• Research also shows that babies shouldn’t sleep between the two parents as fathers don’t tend to have the same anti-rolling instincts that mothers do about babies. For us, we tried that out, and didn’t like it. We checked in with our intuition and felt it would be fine to have her between the two of us. Chris is a very light sleeper and sensitive to energy, so we felt it would be fine.
  • It gets more awesome as it gets older as you worry less about a tiny wee baby who can’t move. It also takes more space when they do become active kidliwinks who spread-eagle over the pillowy planes.
  • We started with a King Size bed (with my side pushed against the wall). Once she was about 9 months old, I convinced my love we (I) needed more space, and we bought a single bed that we popped next to our kingsize bed and made a Kingdom bed!

Again: whatever works for you and your family is 100% groovy. This is just me adding my voice to the collective pool of mama wisdom.


If you’re wondering why your kid is waking up all of a sudden, go check out if they are having a Wonder Week.

Made me feel SO much better knowing that it wasn’t for NO REASON AT ALL that our kid’s sleeping patterns would go flippy.


The Bell Curve of Boobs

We hear ALL.THE.TIME. about how breastfeeding comes naturally, every woman should be able to do it, easy peasy lemon squeeze!

And THEN. Reality.

Here’s what I’ve seen and learned:

It comes with challenges. Butt loads of them.

And there is a bell curve of boobs.

Some boobs produce not much milk. Some boobs produce shiploads.

Within tribal society, kid sharing & wet nursing was totally normal. Which is awesome, because all our boobs are different and make different amounts!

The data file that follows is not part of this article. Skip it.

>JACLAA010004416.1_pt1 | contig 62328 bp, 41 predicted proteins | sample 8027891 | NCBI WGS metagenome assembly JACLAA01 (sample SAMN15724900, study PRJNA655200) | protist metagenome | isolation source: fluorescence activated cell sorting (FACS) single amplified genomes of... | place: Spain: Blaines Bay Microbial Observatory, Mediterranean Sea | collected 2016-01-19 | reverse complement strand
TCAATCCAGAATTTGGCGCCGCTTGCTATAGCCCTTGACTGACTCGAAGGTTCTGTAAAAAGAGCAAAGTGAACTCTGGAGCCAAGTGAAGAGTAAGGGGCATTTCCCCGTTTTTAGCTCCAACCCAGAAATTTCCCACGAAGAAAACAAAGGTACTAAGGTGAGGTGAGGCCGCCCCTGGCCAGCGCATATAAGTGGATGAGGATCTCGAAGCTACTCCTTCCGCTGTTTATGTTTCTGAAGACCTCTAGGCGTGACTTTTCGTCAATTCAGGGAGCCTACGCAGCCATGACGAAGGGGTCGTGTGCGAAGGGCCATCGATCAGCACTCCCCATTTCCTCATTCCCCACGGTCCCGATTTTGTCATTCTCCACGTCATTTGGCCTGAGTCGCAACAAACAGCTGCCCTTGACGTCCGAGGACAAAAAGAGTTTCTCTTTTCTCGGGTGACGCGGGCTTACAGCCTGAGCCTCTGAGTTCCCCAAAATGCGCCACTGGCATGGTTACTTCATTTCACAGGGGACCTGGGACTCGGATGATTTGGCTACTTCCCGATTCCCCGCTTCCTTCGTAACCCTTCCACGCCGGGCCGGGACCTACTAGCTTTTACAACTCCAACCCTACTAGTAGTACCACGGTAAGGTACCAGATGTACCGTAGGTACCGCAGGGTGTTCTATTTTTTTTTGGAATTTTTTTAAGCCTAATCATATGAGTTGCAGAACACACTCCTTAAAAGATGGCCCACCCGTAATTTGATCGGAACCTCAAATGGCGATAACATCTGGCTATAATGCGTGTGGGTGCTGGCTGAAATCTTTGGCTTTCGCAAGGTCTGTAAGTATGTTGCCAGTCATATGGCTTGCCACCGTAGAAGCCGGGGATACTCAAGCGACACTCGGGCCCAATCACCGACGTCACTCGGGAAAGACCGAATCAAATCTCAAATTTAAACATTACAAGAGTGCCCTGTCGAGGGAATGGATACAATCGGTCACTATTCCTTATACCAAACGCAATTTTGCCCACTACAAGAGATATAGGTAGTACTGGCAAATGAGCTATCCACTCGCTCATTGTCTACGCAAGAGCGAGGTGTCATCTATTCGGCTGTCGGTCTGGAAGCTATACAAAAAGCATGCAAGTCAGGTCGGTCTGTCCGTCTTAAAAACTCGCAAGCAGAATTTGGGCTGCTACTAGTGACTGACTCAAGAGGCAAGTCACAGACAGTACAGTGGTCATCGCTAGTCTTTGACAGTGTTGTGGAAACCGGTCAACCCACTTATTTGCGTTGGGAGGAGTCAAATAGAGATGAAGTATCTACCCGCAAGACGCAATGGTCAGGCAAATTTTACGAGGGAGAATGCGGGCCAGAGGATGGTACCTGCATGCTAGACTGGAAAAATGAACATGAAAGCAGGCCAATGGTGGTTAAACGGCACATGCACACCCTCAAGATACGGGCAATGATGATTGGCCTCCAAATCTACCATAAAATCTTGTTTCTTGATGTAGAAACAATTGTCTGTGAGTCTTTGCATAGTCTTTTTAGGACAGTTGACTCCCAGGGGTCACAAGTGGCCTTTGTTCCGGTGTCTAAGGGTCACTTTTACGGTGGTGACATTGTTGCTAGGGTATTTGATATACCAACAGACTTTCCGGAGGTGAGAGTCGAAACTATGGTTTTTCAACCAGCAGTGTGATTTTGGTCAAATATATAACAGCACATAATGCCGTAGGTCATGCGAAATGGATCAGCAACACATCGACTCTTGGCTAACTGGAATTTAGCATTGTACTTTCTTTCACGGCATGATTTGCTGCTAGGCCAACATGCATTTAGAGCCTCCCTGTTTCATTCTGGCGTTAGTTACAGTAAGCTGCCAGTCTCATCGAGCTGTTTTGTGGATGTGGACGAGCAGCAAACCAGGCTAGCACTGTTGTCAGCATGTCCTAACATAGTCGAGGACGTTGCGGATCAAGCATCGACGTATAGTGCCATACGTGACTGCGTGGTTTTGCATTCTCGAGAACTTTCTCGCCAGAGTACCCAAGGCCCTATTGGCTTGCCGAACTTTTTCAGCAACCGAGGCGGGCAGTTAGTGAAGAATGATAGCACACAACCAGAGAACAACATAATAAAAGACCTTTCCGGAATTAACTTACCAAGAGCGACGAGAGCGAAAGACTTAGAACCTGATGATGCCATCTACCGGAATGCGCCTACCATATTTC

My boobs?

Yus, they produced milk. Gallons of it. I remember the midwife squeezing my boobs just after I gave birth, and she was all “woah! you’re already lactating heaps there!”

And when a midwife visited us at home on Day 2, she warned me that my milk would soon come in.

“Too late!” I cheerfully said! “Already has!”

“No no, love, it won’t have come in yet. They’ll be like giant rocks when they do!”

“No seriously. Come feel my boobs!”

And so she did, and was pretty impressed at the Super Milk Bazookers my boobs had come.

And so began the weeks and months of The Jet Propelled Milking Boozwas. When we’d wake up in the middle of the night in a pool of milk. When I left puddles of milk everywhere I went.

Apparently it takes six weeks for milk production to settle down. Mine took six months. I’ve had countless rounds of mastitis (I think 8 was last count, 3 requiring late night trips to emergency) not to mention a gazillion mornings to realise that once again, the Milking Bazookas had jammed up with blocked ducts & needed heavy duty massage/hot showers/hungry baby/herbal poultices/fancy organic herbal creams/I can’t even remember everything else I did but let me tell you, there was no stone unturned as I attempted to stop Blocked Ducts from turning into Mastitis.

Wow. Isn’t this fun to talk about?

I actually feel really, really tired thinking about newborn period. Does anyone else feel the same way?

I still think to myself how awesome life is now Ostara is over that whole first 12 month period.



I could have fed four kids with my gushers. That’s definitely what they were trying to do. I wouldn’t have gotten mastitis so many damn times if we were all tribally and spare kids could have been harvesting off me like a cat feeding a litter.


Where I had buttloads of milk, other women might have had exactly the right amount for their baby, and other women wouldn’t have enough. And we’d be able to average each other out in the Land of Tribal Boobs.